With a warm spell of weather predicted, staff from Cleankill Pest Control are gearing up for more calls to deal with the bird they call the ‘flying rat’.
Pigeons take advantage of the warmer weather to sit on outside ledges and pipework while their foulings fall to the floor below, creating a dangerously slippery surface.
Cleankill Managing Director Paul Bates said: “With pigeons now breeding four or five times a year, compared to two or three times 20 years ago, their numbers are increasing dramatically. The problem is exacerbated by people feeding them and attracting them into town squares where they are fouling on pavements and buildings.
“Pigeons are the most unhygienic and messy birds and actually carry more diseases than rats. They nest on their poo and attract mites. Nearly all pigeons carry the bird mite - a tiny insect that feeds off the bird, but will also makes humans itch and scratch. Pigeon fouling and nest materials also provide a home for many other insects such as clothes moths, carpet beetle and mealworm beetles.
Most of the pest controllers’ work against pigeons tends to be proofing of buildings and light wells, using a variety of techniques including installing nets, sprung wire systems and bird spike repellents.
Paul explained: “If a slipped tile goes unnoticed on a roof, or the louvres slip on a church bell tower, a pair of pigeons can get in and, in a matter of months, there can be hundreds of pigeons living in the loft space. The floor will soon be covered with fouling up to a foot deep.res further ‘natural-style’ habitats for these descendants of the Rock Dove - ll then have health and safety implications for engineers who come to service the equipment.
“Pigeon poo, when it is wet, is not too much of a danger apart from being slippery and the acidity will, of course, burn car paintwork. But when it is dry, as it often is in a loft space, or below sheltered machinery, then the airborne bacteria can become a real problem – affecting anybody that may be susceptible to asthma and other breathing difficulties.”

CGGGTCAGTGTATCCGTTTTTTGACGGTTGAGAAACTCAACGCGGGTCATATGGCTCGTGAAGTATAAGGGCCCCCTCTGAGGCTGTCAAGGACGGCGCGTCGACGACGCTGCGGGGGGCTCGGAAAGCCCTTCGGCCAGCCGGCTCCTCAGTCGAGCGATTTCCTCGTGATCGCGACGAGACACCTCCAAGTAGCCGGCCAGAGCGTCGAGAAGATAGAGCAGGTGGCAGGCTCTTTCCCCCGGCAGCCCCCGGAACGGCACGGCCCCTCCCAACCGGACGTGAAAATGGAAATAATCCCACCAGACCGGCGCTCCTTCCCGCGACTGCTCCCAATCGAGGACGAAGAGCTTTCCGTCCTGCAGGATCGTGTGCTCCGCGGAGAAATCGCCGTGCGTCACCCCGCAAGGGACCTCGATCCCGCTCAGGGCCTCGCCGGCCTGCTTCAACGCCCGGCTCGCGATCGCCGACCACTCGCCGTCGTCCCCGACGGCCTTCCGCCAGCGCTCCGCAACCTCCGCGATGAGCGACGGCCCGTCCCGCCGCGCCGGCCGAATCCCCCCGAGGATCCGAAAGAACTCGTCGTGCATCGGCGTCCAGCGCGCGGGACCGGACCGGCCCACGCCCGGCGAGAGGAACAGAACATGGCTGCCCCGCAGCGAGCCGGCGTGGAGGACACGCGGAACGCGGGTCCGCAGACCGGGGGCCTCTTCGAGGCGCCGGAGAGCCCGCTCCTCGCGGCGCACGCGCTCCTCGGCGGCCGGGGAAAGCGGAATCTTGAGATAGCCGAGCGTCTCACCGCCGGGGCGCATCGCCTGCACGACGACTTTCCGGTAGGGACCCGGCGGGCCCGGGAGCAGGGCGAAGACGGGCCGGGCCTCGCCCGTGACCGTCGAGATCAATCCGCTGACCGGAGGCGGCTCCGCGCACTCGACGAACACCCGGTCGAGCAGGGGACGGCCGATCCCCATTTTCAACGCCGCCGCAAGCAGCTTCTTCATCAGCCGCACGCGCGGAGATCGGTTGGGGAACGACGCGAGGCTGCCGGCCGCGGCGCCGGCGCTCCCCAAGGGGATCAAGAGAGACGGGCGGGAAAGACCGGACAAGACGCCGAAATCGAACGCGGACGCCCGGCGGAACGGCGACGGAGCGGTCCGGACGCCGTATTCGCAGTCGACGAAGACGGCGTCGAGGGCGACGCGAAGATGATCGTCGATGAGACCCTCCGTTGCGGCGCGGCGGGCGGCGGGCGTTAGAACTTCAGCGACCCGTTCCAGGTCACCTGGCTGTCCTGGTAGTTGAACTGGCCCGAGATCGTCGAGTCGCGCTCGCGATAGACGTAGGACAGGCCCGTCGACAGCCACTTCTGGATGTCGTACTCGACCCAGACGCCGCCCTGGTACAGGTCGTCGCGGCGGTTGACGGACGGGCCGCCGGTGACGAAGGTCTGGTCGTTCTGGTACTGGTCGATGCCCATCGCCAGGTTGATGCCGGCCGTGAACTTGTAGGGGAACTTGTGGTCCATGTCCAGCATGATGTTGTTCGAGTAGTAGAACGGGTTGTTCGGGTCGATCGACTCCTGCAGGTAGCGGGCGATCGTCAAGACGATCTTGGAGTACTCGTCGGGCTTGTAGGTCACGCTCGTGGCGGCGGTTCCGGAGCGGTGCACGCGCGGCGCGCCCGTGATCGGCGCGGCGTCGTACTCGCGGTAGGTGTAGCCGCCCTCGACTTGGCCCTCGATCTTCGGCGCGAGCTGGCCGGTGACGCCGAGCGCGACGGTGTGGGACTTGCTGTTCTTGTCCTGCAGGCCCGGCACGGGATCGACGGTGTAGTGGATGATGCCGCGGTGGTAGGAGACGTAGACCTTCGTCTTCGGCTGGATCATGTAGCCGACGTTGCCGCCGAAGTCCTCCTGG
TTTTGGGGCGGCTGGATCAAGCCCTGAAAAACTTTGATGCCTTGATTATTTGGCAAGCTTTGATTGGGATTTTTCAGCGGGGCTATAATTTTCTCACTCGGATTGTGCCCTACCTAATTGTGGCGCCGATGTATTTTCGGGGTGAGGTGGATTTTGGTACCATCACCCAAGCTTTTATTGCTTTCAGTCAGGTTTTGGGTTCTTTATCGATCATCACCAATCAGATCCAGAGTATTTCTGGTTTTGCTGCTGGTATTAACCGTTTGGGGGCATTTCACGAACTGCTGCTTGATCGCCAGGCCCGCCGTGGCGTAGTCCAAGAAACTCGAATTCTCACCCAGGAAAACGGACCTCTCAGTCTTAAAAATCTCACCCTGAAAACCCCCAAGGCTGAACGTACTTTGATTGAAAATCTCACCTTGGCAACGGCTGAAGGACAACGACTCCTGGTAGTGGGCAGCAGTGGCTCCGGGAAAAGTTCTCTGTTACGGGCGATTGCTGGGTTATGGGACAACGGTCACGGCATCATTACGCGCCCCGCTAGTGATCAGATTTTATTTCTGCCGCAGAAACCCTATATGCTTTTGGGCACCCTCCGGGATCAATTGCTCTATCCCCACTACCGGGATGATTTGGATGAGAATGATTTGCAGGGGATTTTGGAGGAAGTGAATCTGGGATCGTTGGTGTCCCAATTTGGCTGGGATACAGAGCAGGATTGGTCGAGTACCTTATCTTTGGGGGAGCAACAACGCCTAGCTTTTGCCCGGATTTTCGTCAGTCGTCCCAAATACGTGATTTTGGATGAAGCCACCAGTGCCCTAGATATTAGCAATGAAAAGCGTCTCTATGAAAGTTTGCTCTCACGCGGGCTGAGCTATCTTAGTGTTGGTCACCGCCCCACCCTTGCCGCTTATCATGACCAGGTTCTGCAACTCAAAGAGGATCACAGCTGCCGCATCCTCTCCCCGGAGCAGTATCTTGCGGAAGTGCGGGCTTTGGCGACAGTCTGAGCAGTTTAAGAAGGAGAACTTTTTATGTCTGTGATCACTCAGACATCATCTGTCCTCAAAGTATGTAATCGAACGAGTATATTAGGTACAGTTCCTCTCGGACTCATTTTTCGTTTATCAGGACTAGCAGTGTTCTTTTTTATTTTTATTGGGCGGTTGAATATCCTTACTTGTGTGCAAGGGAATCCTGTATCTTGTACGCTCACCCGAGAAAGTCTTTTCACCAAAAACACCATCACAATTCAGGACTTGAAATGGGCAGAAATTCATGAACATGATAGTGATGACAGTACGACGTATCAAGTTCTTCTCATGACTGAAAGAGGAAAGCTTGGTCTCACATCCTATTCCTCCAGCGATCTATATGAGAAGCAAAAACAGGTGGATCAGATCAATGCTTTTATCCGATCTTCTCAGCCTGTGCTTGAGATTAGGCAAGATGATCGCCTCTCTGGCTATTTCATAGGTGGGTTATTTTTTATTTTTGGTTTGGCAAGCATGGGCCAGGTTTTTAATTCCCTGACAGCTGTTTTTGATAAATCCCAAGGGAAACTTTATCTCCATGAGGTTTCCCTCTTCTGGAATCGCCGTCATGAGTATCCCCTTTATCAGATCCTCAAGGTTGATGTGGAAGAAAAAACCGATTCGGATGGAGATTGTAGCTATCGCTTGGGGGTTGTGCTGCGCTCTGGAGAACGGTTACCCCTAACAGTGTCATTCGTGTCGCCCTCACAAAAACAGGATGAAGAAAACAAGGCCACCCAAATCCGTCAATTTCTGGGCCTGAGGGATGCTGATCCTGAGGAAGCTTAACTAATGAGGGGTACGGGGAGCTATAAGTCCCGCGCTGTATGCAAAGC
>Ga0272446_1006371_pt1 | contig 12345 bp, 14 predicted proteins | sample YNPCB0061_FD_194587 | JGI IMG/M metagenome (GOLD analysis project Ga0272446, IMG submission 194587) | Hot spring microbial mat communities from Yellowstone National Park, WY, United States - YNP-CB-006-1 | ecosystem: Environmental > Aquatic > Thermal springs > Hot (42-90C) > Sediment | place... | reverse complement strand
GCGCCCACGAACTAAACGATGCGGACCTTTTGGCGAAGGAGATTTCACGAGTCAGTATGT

When pest controllers are called in, wearing special safety gear, they have to remove the birds, the nests and all loose fouling. The places they have to get to are often difficult to access, very restricted, very hot loft spaces that are about four-feet high - which is one of the reasons they dislike pigeons so much.
Cleankill Pest Control offers a specialist bird control service for facilities and property management companies in London, Sussex. Surrey and Kent, from the initial survey and specification through to the final proofing solution. As registered waste carriers, Cleankill can carry out full scale removal of bird fouling, as well as contaminated goods and furniture, from infested properties. As well as the feral pigeon, seagulls are becoming a greater problem for property owners and Cleankill can also offer advice and solutions for these pests as well.
Press enquiries: For more information or to arrange an interview contact Suzi Christie on 01435 830031.
Some facts about pigeons:
• A pigeon aged between 1 and 30 days is called a squab
• A pigeon’s white feathers have no colour pigment
• Pigeons can see in colour, but can also see ultra-violet light – a part of the light spectrum that humans cannot see
• Most birds take a sip of water and throw their heads back so it trickles down their throat – pigeons suck up water like straws
• In the 16th century, pigeon poo was a highly valued commodity as it was a source of salt petre or Potassium nitrate - a main ingredient of gunpowder! In France, it was also used to fertilise vineyards
• In India, the pigeon post mail service stopped in 2004
• Cher Ami and GI Joe were two famous war hero pigeons…both saved the lives of many soldiers by carrying important messages across enemy lines
• Young pigeons remain in their nests for up to two months…which is why it is only pest controllers who often get to see them!
• Peregrine Falcons are a natural predator of the pigeon…they can dive at up to 200 miles per hour. A pigeon can dive at about 70 miles an hour.